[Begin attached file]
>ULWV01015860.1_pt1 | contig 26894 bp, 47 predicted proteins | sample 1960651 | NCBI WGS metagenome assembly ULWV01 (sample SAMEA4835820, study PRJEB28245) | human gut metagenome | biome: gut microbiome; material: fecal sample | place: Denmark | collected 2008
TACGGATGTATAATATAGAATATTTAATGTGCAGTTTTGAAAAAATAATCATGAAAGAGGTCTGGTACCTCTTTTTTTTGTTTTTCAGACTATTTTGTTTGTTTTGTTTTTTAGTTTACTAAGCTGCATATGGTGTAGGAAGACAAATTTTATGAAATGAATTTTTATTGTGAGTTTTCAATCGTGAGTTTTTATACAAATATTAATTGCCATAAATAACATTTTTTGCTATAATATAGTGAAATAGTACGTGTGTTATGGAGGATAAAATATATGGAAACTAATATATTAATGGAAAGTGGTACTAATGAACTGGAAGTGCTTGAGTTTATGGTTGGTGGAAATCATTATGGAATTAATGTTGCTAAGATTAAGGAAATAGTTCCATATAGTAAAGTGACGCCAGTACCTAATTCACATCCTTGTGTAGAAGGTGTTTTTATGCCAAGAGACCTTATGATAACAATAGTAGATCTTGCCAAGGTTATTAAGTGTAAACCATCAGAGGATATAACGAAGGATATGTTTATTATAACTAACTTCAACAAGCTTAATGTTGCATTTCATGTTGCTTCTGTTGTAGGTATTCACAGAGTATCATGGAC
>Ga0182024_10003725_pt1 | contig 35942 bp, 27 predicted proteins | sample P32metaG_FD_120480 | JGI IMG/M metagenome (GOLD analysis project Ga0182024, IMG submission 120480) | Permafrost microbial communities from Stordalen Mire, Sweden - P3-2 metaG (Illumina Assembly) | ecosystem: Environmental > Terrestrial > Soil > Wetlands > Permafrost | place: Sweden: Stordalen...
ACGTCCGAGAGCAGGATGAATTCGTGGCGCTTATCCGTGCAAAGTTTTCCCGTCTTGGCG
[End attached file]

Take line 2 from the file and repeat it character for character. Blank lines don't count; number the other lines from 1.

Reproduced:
TACGGATGTATAATATAGAATATTTAATGTGCAGTTTTGAAAAAATAATCATGAAAGAGGTCTGGTACCTCTTTTTTTTGTTTTTCAGACTATTTTGTTTGTTTTGTTTTTTAGTTTACTAAGCTGCATATGGTGTAGGAAGACAAATTTTATGAAATGAATTTTTATTGTGAGTTTTCAATCGTGAGTTTTTATACAAATATTAATTGCCATAAATAACATTTTTTGCTATAATATAGTGAAATAGTACGTGTGTTATGGAGGATAAAATATATGGAAACTAATATATTAATGGAAAGTGGTACTAATGAACTGGAAGTGCTTGAGTTTATGGTTGGTGGAAATCATTATGGAATTAATGTTGCTAAGATTAAGGAAATAGTTCCATATAGTAAAGTGACGCCAGTACCTAATTCACATCCTTGTGTAGAAGGTGTTTTTATGCCAAGAGACCTTATGATAACAATAGTAGATCTTGCCAAGGTTATTAAGTGTAAACCATCAGAGGATATAACGAAGGATATGTTTATTATAACTAACTTCAACAAGCTTAATGTTGCATTTCATGTTGCTTCTGTTGTAGGTATTCACAGAGTATCATGGAC